Here's a fun project idea to learn about compression forces. For this experiment you'll need some empty toilet paper tubes, masking tape, sand (or table salt), pebbles (or marbles), a funnel, a cardboard box, and a sturdy chair to help you balance while testing the column. Seal one end of the tube with masking tape. Use the funnel to fill the tube with sand (or salt). Seal the other end with tape. Place the tube on end inside the paper box. Place the chair with its back to the box and hold…
Does the force of drag have an effect on the distance the puck will travel? Think of a way to launch the puck with a reproducible force, and examine the effect of launching the puck in different orientations on the distance it travels. For more information on the physics, see Haché, 2002.
Think of a way to launch the puck with a reproducible force, and examine the effect of launching the puck in different orientations on the distance it travels. For more information on the physics, see Haché, 2002.
The sustainability of our planet's resources ultimately depends upon our actions as citizens. How much we drive, what we eat, whether we have pets, and whether we recycle are all individual actions that affect the sustainability of the Earth's resources. Learn how ecological footprinting works and figure out how big your footprint is. How big is your family's footprint? Your school? A local business? Can you propose ways to increase or decrease the size of your ecological footprint? Develop…
When you take medicine, it needs to dissolve in order to be passed into your bloodstream to have an effect. On the other hand, the drug needs to be packed into a small, dense pill to make it easier to swallow. How does the delivery method of a drug change how quickly it enters the bloodstream? Compare different brands of a drug to find out which brands dissolve the quickest. Does the pH of the stomach (which is usually between 1 and 2) matter? Compare coated to uncoated pills: does the coating…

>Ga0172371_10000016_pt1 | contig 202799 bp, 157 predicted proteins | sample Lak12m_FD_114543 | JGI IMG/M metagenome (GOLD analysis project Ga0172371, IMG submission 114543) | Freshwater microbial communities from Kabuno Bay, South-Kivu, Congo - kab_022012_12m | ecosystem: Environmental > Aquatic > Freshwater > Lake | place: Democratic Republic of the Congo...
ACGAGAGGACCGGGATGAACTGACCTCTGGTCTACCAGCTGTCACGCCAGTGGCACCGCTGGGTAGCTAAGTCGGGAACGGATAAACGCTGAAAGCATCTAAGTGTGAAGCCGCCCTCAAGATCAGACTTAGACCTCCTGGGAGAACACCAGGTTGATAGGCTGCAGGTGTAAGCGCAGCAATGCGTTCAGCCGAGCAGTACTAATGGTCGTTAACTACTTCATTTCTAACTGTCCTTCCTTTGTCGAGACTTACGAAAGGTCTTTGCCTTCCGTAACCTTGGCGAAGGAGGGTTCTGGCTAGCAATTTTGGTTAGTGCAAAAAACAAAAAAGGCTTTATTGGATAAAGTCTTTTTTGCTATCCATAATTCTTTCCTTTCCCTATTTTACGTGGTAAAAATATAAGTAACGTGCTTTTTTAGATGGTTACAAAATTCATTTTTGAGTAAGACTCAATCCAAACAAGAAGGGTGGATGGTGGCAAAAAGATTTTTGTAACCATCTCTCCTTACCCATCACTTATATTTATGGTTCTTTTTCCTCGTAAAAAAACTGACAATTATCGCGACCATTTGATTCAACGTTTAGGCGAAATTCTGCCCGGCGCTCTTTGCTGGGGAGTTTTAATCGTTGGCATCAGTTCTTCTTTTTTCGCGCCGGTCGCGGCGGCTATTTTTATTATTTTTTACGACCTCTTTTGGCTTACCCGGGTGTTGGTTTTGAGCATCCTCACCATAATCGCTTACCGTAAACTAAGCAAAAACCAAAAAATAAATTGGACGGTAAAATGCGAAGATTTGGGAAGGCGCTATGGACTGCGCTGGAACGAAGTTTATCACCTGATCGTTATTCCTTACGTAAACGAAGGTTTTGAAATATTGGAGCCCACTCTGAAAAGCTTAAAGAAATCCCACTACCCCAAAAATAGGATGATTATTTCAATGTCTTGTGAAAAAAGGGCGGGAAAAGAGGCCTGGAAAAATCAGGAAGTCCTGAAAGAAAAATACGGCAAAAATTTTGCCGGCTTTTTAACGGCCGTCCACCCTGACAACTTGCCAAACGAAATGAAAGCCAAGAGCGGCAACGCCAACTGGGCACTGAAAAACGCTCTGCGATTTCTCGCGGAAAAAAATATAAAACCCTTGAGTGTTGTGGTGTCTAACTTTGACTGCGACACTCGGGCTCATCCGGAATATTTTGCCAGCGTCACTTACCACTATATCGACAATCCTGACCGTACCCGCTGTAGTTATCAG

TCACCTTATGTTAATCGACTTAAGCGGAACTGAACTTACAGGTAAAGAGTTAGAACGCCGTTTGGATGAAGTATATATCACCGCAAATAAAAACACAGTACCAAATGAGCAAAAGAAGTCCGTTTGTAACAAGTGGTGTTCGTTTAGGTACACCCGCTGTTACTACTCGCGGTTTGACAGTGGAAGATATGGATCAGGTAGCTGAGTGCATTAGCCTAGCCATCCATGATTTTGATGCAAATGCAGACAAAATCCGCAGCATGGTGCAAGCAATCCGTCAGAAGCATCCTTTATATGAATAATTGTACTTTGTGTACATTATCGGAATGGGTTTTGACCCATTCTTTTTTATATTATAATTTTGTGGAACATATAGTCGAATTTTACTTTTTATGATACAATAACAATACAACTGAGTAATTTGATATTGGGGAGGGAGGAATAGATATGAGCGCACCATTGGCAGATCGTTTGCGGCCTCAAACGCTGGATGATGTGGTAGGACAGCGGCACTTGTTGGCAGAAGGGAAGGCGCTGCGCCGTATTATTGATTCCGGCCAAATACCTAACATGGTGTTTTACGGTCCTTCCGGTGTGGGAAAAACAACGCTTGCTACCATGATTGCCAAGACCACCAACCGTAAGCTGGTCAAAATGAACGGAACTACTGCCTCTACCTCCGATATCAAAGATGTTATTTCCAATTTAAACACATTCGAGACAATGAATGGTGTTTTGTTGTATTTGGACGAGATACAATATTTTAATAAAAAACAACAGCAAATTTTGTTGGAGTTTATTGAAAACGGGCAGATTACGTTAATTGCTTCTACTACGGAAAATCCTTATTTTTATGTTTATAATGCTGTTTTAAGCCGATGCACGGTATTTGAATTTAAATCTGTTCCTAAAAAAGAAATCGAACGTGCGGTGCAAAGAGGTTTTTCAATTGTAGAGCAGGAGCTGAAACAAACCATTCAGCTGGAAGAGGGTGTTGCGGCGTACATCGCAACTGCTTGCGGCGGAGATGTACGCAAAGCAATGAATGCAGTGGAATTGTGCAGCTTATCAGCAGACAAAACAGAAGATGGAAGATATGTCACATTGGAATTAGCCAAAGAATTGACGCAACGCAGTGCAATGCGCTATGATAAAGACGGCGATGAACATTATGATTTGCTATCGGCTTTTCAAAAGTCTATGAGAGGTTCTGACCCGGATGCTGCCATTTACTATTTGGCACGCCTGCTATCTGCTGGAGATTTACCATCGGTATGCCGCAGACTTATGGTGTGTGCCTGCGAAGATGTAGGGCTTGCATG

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Adult supervision is required. Do not consume any of the medicines you test.
Many sports skills require quick reaction times: think of hitting a 95-mph fastball, returning a 100-mph tennis serve, or blocking a slapshot at the net in hockey. (The Experimental Procedure section below has one way to measure reaction time.) Is your right hand faster than your left? Can you improve your reaction time with practice? Do both hands improve if you only practice with one hand? Try relating your reaction time to real situations in your favorite sport. For example, calculate…
This project can apply to soccer, hockey, baseball and many other sports. What is the effect of stopping the kick/shot/swing at the moment of impact vs. following through? Think of a way to measure the outcome in each case, and explain your results. (idea from Gardner, 2000, 83-85; for more information with regard to specific sports, see: Barr, 1990, 12-14; Gay, 2004, 142-144; Adair, 2002, 30.)
We can't say it any better than he did, so here is Ryan Ponec's capsule description of his excellent project (Ponec, 2002): "At the end of a lesson, a teacher will sometimes have students summarize the information presented by stating, 'Tell me something you learned.' The purpose of this experiment is to determine whether or not this 'lesson summary' significantly enhances the students' ability to later recall the information presented. Students from grade levels fifth through eighth were…
Can an authority figure make someone question their own memory? How reliable is eyewitness information? This project looks into these questions. You'll need a poster-sized image that includes many faces, and a volunteers to act as "eyewitnesses." The volunteers are tested individually. The instructions are that they have one minute to examine the poster, and then a fixed amount of time (e.g., 5 minutes) to write down brief, accurate descriptions of all the faces they can remember. They'll…
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